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Dirty Cow Vulnerability (CVE-2016-5195)

On October 19, 2016, a privilege escalation vulnerability in the Linux kernel was disclosed. The bug is nicknamed Dirty COW because the underlying issue was a race condition in the way kernel handles copy-on-write (COW). Dirty COW has existed for a long time — at least since 2007, with kernel version 2.6.22 — so the vast majority of servers are at risk.

Exploiting this bug means that a regular, unprivileged user on your server can gain write access to any file they can read, and can therefore increase their privileges on the system. More information can be found on CVE-2016-5195 from Canonical, Red Hat, and Debian.

Fortunately, most major distributions have already released a fix. You can follow this tutorial to see if your server is vulnerable and to apply updates as needed.

Check Vulnerability


To find out if your server is affected, check your kernel version.

  • uname -rv

You’ll see output like this:


If your version is earlier than the following, you are affected:

  • 4.8.0-26.28 for Ubuntu 16.10
  • 4.4.0-45.66 for Ubuntu 16.04 LTS
  • 3.13.0-100.147 for Ubuntu 14.04 LTS
  • 3.2.0-113.155 for Ubuntu 12.04 LTS
  • 3.16.36-1+deb8u2 for Debian 8
  • 3.2.82-1 for Debian 7
  • 4.7.8-1 for Debian unstable


Some versions of CentOS can use this script provided by RedHat for RHEL to test your server’s vulnerability. To try it, first download the script.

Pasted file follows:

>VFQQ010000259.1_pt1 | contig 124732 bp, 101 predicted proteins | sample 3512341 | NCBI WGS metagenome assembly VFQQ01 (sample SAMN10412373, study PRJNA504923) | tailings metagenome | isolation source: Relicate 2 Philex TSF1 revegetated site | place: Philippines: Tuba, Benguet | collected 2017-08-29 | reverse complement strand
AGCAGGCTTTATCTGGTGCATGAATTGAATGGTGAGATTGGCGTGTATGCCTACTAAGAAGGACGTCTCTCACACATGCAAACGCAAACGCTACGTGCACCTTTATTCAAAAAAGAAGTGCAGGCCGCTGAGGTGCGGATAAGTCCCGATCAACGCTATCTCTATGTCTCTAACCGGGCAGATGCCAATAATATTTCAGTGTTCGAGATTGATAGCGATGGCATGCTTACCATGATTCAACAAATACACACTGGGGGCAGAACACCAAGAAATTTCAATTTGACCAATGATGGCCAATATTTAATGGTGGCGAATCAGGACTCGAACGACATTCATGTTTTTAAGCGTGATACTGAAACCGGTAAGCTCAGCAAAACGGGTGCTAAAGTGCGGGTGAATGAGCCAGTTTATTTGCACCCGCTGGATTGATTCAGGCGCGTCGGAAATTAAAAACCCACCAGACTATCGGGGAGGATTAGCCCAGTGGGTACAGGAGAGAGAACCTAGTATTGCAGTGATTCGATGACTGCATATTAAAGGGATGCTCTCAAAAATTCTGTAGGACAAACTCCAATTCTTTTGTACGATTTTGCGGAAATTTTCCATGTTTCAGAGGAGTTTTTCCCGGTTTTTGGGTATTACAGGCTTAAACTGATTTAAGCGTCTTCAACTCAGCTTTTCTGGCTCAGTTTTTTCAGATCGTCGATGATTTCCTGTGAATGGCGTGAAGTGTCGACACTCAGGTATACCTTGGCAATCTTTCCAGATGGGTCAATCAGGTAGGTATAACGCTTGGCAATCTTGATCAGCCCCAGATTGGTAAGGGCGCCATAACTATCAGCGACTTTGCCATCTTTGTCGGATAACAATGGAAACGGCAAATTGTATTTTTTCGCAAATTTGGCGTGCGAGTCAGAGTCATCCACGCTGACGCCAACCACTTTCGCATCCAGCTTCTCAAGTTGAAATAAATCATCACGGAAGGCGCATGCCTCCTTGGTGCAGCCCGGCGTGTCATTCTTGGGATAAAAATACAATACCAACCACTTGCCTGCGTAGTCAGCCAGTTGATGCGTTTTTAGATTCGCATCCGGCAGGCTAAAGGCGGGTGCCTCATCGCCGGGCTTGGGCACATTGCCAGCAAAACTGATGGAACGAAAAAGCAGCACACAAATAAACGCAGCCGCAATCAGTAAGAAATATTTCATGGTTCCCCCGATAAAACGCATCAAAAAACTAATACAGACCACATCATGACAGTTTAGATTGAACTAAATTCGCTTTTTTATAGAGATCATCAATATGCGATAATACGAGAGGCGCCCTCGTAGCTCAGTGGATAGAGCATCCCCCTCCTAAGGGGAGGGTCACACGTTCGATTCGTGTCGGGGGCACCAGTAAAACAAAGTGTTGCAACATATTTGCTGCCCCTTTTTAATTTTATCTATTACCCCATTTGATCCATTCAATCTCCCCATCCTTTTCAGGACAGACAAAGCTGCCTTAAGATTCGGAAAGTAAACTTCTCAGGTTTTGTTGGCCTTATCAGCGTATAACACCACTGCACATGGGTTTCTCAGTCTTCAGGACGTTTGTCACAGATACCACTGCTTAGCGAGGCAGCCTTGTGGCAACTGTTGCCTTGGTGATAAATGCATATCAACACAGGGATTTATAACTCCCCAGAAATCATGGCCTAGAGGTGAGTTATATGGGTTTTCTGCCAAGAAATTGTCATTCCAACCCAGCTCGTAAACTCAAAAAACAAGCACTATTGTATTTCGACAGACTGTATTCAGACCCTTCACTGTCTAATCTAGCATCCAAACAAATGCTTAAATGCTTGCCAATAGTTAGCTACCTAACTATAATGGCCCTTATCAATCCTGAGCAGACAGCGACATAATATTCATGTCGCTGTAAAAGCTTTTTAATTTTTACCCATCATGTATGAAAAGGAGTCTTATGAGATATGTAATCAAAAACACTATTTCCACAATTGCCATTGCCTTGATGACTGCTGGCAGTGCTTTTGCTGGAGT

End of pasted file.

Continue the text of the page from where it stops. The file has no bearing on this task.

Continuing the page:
• wget

Then run it with bash.

  • bash

If you’re vulnerable, you’ll see output like this:


Fix Vulnerability

Fortunately, applying the fix is straightforward: update your system and reboot your server.

On Ubuntu and Debian, upgrade your packages using apt-get.

  • sudo apt-get update && sudo apt-get dist-upgrade

You can update all of your packages on CentOS 6 and 7 with sudo yum update, but if you only want to update the kernel to address this bug, run:

  • sudo yum update kernel

Right now, we’re still waiting on a fix for CentOS 5. In the interim, you can use this workaround from the Red Hat bug tracker.

Finally, on all distributions, you’ll need to reboot your server to apply the changes.

  • sudo reboot


Make sure to update your Linux servers to stay protected from this privilege escalation bug.


Remote access via ssh with RedHat Rescue Disk

  1. Insert Rescue Disk and boot server.
  2. At the first prompt type “linux rescue” and hit enter.
  3. Follow boot disk prompts to start networking. Enter the system’s ip address, netmask, gateway and name server.
  4. Continue with prompts until the root partition is mounted and you get a command prompt.
  5. Verify network configuration with ifconfig and route.
  6. Use the following commands to start sshd:

You should now be able to SSH into the server.


Mount Windows drive share on RHEL5

RHEL5 replaced the old smbmount command with mount.cifs so to mount a shared Windows drive do something like:


Reinstall grub in MBR

Two approaches to this. The first is to use the grub-install utility:

The second approach is to use the grub command line:

1. Start the grub command line:

2. Determine the boot device:

You’ll get something like “(hd0,0)”.

3. Tell grub where the root is:

4. Install the MBR:


Fix strange characters from pstree on RedHat.

By default on Redhat, the output from pstree is scrambled like this:

There are a couple of ways to clear this up so that it looks like this:

Here are two possible solutions:

1. Use “pstree -G” to force VT100 line drawing

2. Do “export LANG=’en_US'” to change the language from UTF-8 to English